Springman2 is to Springman1 as modern humans are to Neanderthal. It is a paradigm shift and a huge upgrade which allowed me to really explore the potential of OpenGL’s 3d world engine.
I will confess up front that it lacked the visceral fun of Springman1 and the cute innocence of it. But what it lacked in fun it made up for in potential!
The key difference between this and S1 was that I knew a bit about OGL before I started S2, so was able to better tailor the design to fit the library. My OOD was informed and well thought out and I knew enough to avoid some design pitfalls the original had fallen into.
The first thing I did was give Springman a face-lift:
He now had a separate jet pack which can be doubled up (as a power boost). He also got the face of my youngest son! As a bonus I gave one of the baddies the face of his big brother, which caused no end of joy!
Next I began to play with the camera – zooms and swoops were now achievable, and I built a nice algorithm to ensure Springman always remained on screen, regardless of how high he jumps or how far he falls. It is easy to get carried away with changing camera angles, but I learnt early on that the eye does not appreciate grandiose camera gestures: smooth and incremental changes are the best for the user.
I then added all sort of things that were mandatory for any platforming environment:
- Check points
- Death traps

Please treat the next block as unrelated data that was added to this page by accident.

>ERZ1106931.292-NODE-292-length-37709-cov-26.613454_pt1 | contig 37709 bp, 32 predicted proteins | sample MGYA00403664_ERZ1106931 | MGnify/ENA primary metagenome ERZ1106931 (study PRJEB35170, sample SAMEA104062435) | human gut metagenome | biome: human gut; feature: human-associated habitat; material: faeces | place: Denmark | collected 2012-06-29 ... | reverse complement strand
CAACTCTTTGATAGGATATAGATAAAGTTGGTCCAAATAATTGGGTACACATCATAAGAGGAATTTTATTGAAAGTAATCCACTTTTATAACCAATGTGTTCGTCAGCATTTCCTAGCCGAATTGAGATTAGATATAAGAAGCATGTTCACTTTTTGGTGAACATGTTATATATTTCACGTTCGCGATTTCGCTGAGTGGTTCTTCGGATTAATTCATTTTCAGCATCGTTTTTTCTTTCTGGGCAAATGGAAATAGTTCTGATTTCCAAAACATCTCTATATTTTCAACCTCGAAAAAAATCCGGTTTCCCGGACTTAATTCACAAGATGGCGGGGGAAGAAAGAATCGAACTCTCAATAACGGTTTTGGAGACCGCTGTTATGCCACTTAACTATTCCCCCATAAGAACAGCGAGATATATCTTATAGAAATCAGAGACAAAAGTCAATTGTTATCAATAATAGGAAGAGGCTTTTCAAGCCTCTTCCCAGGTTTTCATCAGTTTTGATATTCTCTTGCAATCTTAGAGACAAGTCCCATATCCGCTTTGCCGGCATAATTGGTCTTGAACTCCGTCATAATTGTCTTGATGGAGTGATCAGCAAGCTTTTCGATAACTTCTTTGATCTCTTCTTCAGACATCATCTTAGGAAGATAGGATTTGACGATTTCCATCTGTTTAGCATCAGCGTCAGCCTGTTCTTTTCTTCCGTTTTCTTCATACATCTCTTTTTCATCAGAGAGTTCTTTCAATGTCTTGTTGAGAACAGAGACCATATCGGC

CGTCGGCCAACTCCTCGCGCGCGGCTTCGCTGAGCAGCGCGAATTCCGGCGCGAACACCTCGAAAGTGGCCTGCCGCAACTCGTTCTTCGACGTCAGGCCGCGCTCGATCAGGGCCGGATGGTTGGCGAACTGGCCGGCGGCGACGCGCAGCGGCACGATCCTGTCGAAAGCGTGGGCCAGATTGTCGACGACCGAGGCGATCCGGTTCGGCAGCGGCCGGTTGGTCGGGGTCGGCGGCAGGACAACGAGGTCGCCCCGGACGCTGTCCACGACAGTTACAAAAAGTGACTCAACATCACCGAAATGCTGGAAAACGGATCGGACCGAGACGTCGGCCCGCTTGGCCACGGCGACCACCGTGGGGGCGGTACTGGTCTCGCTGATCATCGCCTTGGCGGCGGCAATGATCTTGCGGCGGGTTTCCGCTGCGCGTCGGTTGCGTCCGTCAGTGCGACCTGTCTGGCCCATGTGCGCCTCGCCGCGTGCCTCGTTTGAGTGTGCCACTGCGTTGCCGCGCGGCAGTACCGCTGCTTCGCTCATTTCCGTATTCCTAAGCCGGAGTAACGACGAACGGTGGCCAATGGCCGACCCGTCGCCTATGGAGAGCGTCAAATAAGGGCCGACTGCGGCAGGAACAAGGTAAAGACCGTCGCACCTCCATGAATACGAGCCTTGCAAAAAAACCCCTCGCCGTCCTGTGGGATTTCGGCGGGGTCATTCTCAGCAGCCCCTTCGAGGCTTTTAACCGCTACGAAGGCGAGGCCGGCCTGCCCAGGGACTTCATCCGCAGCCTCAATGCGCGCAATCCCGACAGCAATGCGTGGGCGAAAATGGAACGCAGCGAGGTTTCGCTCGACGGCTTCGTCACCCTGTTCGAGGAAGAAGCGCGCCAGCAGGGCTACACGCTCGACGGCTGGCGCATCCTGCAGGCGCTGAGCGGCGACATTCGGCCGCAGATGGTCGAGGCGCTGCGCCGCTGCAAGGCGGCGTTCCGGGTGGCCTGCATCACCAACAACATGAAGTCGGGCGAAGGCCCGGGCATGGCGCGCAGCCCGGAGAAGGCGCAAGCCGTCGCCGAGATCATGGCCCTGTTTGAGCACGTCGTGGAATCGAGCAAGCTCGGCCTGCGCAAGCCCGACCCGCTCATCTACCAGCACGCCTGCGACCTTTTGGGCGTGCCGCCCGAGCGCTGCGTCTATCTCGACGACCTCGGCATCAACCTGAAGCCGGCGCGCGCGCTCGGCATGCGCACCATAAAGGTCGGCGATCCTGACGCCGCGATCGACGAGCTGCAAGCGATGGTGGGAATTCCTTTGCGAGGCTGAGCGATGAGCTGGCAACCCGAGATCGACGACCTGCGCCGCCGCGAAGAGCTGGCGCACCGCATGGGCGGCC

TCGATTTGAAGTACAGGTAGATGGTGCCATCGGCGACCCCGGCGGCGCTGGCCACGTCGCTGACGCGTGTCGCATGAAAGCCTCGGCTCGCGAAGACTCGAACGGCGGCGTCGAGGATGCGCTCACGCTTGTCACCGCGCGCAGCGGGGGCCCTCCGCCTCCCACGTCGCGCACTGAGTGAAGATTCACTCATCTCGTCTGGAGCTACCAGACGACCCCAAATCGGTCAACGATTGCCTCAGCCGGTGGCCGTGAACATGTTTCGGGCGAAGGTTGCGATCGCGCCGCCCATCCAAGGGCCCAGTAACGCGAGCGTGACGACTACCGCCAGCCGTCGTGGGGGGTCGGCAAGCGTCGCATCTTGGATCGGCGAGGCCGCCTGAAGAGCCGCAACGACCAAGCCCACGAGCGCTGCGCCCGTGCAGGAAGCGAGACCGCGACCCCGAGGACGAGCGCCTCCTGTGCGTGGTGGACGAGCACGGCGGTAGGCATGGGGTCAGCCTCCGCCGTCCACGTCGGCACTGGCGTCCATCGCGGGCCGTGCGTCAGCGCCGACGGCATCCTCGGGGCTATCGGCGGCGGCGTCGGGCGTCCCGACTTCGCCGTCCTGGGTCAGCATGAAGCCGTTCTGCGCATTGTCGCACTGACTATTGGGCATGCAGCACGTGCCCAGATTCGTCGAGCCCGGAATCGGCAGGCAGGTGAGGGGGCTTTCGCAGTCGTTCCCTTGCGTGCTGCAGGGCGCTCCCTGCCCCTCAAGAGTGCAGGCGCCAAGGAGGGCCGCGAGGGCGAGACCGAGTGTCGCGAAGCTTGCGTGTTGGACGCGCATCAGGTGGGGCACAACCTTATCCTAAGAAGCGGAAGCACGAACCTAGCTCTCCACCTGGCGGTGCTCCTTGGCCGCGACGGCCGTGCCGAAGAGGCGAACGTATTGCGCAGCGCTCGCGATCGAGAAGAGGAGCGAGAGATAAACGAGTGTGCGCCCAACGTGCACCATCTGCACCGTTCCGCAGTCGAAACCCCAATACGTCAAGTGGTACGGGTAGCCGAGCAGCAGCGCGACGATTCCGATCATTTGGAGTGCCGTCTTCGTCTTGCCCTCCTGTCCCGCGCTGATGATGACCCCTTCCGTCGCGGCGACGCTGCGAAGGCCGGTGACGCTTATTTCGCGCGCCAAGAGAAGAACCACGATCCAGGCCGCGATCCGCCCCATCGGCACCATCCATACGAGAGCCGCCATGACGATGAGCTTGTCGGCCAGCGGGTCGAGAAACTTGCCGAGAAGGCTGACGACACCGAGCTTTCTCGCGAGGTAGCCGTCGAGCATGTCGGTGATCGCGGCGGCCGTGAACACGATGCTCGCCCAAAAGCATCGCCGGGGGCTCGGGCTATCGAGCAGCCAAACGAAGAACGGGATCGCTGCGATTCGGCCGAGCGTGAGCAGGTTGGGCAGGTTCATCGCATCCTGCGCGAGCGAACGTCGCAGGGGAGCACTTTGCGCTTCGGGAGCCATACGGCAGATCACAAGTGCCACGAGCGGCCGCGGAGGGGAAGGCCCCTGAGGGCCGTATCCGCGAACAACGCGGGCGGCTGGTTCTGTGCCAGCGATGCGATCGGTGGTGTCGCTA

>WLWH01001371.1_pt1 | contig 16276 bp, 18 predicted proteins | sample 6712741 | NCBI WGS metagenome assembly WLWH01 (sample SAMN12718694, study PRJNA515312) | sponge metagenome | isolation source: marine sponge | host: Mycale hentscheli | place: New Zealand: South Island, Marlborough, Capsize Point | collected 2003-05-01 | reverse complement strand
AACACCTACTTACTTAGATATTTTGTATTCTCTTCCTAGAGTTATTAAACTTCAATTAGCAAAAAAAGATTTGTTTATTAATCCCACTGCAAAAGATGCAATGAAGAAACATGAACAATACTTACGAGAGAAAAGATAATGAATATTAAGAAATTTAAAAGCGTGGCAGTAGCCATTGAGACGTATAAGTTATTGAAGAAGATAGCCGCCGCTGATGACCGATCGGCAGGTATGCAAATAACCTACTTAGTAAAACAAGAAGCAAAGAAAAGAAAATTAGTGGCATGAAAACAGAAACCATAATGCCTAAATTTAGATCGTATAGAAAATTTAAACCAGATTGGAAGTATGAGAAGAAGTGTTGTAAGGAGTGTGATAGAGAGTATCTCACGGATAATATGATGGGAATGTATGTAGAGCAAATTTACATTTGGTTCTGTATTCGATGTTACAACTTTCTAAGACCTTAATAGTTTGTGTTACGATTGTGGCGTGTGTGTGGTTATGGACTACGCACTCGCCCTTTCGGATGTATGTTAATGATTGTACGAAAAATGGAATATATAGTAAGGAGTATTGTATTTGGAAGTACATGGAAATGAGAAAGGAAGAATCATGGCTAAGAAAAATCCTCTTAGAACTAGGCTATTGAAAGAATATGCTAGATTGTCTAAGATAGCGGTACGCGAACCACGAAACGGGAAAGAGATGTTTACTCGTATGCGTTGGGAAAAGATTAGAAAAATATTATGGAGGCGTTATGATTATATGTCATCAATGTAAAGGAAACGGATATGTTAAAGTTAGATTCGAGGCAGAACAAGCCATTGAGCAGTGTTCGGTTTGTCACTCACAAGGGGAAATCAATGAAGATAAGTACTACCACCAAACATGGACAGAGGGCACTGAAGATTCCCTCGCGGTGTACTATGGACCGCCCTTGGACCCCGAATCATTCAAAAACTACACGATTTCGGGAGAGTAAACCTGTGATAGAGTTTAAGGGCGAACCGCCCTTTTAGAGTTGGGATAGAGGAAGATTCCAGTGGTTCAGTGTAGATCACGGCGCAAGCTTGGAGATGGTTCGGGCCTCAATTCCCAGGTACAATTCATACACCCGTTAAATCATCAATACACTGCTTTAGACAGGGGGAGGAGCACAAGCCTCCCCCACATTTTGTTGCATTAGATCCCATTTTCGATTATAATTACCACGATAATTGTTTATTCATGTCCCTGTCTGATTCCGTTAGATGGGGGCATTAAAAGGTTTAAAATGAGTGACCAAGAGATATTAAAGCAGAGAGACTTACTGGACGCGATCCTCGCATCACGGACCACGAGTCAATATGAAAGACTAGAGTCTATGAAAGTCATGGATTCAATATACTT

- Surfaces with variable ‘bounce’ (e.g. trampolines)
- Moving parts of the world, with switches to trigger the movement
The image above shows 2 switches, which can be used to open and close the bridge (and are used to trap the baddies). It also shows the powerup below the bridge (which gives Springman double booster power) as well as a trampoline on the bridge.
As Springman2 got more complex with more on-screen objects (in particular any that I needed to check for collisions), so the performance degraded. Admittedly my laptop is far from cutting edge, but nevertheless, dropping frames and tangible slow-down was not an option I was prepared to accept. Springman2’s days were numbered!
The next chapter is NOT about Springman3 though… long before the performance degraded to a point I was not happy with it I had a bigger challenge:
I realised that I was hugely constrained in how I created the game worlds… I was hand-coding them. This was just not scalable, and there is no way I could develop a decent world using this method. In addition, I am not the most creative person out there, so was unsure I would ever be able to create decent worlds. Catch22 though – as long as it was necessary to hand-make them in code, I was the only person able to create them.
There was no other option – for Springman to flourish it was necessary to develop an application that could be used to easily develop game worlds.
The Springman saga has 4 chapters: